Sometimes, in this fallen world, even when husband and wife are not closely related, it will just so happen that two of the same mistakes will pair together in the genes for one characteristic—i.e. the same mistake will be inherited from each parent, a tragic, but relatively rare situation.

But brother and sister have the same parents, i.e. the sources from which they obtain their mistakes are the same. So there is a rather high chance that the offspring of a brother–sister union will inherit at least one pair of genes in which the same mistake is present from each parent.13 This is why there is such a high chance of deformities and other defects showing up if brother and sister procreate.

People who are closely related, but less so than brother and sister (such as half-brothers and half-sisters), will have a lesser, but still substantial, chance of their offspring having such deformities. The closer the relatedness, the bigger the risk. So it makes biological sense for there to be legal and moral prohibitions against even half-siblings intermarrying.

The punch line

So how is this relevant to Cain’s wife? Simple. Since going forward in time means that a population will have more and more mistakes, going backward in time means that there are fewer and fewer such mistakes. Ultimately, one could extrapolate that back to a situation in which there were no defects. This makes sense in a biblical framework of understanding, since the first man and woman, created in a perfect world before it was corrupted by sin, would not have had any defective genes. Remember, God pronounced His original creation ‘very good’ (Genesis 1:31). After the Fall (Genesis 3), such copying mistakes could now arise. But it would take time—many generations, involving hundreds of years—for the mistakes to accumulate (add up) to a level at which it would be a significant risk for brother to marry sister.

In other words, Cain, or any of his brothers, could have married his sister (or niece, or any other close relative) without any biological problem. Even though only Cain, Abel, and Seth are mentioned by name, the Bible says clearly (in Genesis 5:4) that Adam and Eve had “other sons and daughters”. And we have already seen that such intermarriage must have occurred, since there were only two people in the beginning.

Remember that all this is referring to lawful, monogamous marriages before God. We will cover the moral issues shortly.

Biblical support

Starting the human race off with two people, as God chose to do, means logically that there must have been intermarriage between close relatives originally, in order for humanity to multiply and fill the earth (Genesis 1:28).14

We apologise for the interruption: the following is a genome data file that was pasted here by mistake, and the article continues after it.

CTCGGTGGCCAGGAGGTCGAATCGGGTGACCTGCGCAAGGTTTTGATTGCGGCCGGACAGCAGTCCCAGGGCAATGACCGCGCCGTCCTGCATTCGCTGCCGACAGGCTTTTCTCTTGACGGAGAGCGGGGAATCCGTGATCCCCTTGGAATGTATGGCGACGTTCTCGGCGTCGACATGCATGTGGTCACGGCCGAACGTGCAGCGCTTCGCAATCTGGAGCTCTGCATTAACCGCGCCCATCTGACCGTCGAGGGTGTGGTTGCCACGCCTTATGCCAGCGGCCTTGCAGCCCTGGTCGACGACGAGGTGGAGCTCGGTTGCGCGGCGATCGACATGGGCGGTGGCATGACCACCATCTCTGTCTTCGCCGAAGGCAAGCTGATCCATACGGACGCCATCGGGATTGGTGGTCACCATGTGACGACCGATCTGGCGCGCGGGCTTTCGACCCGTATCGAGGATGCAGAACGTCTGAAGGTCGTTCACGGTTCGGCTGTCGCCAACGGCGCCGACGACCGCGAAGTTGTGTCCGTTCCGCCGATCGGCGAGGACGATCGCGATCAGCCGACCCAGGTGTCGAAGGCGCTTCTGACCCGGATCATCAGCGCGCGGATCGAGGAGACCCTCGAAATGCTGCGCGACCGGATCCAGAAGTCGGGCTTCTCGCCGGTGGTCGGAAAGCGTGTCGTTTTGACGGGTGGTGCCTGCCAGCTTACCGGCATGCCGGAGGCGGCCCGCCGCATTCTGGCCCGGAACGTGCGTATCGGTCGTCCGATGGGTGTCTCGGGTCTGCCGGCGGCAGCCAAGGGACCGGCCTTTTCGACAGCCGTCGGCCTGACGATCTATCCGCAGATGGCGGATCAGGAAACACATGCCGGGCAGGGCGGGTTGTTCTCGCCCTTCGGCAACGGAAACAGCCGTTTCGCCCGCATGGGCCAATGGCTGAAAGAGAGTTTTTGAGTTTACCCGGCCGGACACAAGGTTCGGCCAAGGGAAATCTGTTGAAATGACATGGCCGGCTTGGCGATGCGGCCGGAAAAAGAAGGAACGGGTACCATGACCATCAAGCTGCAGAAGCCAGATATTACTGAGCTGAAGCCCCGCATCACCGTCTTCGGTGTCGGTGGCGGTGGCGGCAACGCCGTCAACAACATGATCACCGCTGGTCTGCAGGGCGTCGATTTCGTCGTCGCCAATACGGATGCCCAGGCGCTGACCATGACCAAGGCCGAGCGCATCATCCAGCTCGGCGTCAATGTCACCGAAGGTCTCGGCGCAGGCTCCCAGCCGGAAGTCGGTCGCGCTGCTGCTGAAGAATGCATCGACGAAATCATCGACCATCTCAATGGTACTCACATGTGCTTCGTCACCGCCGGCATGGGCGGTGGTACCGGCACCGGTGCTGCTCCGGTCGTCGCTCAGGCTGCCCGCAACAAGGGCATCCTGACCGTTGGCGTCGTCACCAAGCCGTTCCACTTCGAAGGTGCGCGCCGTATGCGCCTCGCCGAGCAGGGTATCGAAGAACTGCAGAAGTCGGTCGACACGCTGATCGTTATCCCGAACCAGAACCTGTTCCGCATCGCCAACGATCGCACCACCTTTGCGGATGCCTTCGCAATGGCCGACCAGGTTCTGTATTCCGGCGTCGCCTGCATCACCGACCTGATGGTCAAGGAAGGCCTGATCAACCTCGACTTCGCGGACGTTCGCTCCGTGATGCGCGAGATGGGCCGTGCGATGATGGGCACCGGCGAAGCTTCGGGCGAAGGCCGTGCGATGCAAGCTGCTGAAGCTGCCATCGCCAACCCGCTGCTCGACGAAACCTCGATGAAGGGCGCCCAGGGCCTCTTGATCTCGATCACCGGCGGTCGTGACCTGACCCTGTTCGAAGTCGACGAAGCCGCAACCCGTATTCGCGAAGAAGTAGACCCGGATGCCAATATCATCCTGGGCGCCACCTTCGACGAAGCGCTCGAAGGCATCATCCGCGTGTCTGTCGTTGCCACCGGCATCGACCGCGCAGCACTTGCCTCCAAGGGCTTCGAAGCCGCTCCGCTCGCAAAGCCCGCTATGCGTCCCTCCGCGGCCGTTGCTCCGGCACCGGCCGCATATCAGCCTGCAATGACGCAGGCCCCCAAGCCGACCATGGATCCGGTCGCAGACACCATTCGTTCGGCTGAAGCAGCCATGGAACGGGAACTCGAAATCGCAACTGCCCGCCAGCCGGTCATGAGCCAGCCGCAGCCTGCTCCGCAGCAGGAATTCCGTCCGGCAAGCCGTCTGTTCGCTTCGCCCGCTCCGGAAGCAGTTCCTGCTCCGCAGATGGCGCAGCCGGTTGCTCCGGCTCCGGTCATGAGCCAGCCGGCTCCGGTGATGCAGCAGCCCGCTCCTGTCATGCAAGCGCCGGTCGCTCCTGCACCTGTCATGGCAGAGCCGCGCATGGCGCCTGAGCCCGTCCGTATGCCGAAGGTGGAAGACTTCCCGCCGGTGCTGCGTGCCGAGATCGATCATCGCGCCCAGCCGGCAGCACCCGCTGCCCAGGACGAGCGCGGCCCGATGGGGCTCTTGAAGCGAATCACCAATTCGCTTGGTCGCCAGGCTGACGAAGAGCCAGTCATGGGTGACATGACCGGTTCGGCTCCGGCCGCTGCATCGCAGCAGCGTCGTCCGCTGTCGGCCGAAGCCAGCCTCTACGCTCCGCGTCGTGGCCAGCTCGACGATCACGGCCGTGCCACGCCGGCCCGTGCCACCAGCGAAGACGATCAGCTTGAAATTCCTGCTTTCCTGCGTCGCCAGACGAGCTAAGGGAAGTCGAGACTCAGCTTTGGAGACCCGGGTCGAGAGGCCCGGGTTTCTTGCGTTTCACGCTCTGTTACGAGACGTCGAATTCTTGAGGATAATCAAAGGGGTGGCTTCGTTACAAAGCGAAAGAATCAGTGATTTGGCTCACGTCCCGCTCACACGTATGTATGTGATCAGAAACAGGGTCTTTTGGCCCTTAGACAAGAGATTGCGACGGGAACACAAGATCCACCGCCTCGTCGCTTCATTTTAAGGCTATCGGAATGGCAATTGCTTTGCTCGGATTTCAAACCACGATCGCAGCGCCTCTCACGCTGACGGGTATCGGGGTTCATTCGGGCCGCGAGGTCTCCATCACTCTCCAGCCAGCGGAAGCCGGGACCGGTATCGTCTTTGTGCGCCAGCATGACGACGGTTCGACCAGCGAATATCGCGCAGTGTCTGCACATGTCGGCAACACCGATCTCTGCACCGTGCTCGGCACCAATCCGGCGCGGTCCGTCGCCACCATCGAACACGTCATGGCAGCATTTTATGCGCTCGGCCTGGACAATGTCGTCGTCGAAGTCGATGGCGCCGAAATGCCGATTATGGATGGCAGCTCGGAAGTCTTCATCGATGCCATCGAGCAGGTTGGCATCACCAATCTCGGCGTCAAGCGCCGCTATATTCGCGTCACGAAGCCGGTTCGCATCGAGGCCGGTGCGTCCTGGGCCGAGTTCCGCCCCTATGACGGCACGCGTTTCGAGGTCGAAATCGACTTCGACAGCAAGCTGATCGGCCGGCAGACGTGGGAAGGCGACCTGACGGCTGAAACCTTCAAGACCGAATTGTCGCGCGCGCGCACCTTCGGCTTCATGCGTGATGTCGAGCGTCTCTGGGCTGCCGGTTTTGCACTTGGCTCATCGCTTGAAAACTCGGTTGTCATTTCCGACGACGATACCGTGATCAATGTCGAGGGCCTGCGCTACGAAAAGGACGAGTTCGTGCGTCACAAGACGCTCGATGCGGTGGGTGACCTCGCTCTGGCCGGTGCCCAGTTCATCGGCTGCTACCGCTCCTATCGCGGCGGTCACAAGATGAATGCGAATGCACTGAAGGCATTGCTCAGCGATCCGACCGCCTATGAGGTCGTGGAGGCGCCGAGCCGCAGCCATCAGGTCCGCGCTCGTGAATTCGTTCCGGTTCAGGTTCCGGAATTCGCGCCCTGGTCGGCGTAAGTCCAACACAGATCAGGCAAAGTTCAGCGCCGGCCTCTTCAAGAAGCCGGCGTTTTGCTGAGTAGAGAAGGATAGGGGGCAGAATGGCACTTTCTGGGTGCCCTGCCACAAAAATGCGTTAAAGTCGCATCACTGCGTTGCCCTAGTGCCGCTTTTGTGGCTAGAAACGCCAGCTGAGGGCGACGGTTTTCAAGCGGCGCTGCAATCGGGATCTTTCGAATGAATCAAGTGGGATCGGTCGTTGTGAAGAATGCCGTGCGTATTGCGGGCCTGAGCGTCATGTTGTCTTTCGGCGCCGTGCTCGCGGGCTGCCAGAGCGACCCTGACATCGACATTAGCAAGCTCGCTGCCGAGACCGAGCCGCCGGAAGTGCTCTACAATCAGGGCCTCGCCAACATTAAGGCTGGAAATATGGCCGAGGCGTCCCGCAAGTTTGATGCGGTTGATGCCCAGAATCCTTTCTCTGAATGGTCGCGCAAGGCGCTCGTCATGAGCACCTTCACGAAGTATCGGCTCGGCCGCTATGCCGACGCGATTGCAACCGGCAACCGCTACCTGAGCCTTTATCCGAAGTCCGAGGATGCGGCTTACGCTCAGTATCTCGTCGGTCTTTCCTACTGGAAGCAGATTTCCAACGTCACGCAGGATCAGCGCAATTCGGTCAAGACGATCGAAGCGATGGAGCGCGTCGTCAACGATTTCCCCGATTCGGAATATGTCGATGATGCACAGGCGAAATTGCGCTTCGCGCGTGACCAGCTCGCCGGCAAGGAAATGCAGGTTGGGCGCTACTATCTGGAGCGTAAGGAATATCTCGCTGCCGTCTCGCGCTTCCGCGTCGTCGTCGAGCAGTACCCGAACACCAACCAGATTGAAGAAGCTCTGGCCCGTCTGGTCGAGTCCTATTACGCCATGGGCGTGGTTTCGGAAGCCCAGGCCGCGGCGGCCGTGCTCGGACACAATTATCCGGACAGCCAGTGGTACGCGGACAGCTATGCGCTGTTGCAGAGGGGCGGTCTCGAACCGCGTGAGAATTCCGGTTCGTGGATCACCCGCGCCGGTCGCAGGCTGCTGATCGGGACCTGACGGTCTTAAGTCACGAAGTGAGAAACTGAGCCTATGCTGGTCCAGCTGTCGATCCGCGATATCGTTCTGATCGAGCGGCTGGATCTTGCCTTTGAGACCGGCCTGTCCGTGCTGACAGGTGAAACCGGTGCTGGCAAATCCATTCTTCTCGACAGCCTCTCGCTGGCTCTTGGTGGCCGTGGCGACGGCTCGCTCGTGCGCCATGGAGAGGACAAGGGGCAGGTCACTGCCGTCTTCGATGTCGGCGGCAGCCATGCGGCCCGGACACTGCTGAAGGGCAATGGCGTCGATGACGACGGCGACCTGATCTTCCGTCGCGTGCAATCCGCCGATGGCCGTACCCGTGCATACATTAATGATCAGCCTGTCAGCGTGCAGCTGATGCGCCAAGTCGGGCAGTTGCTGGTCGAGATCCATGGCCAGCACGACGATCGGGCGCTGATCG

But there is separate biblical support of another kind. Abraham, who lived some hundreds of years after the Flood (which was some 1,700 years after creation), was still able to marry his half-sister, Sarah—and there is no hint of any biological defects in the offspring.

So why didn’t God condemn Abraham and his wife? Hadn’t they broken the law against half-siblings marrying each other? Not at all. That law was only proclaimed hundreds of years after Abraham lived—at the time of Moses. It’s helpful to remember that things are right or wrong not on the basis of our opinion, but based upon what the Creator determines. And how do we know what His requirements are?

Through His revealed standards of moral absolutes to mankind, through His written Word, the Bible.

God changing His mind?

This sometimes causes people to ask if that makes God inconsistent—isn’t He changing His standards? Imagine a shepherd looking after his flock on an open meadow. There are no wild animals around, and the only danger to the sheep is at one end of the meadow, where there are some cliffs from which they could fall down. So the shepherd builds a fence, but only around the cliffs. That fence represents a law, a ‘Thou shalt not’. There is no need to fence the rest of the meadow.

Some time later, wolves move into the district. Now there is a new danger to the sheep; if they stray beyond the sight of the shepherd, they risk being killed and eaten. So a new set of rules is called for, a new ‘Thou shalt not’, and the shepherd now puts a fence around the entire meadow.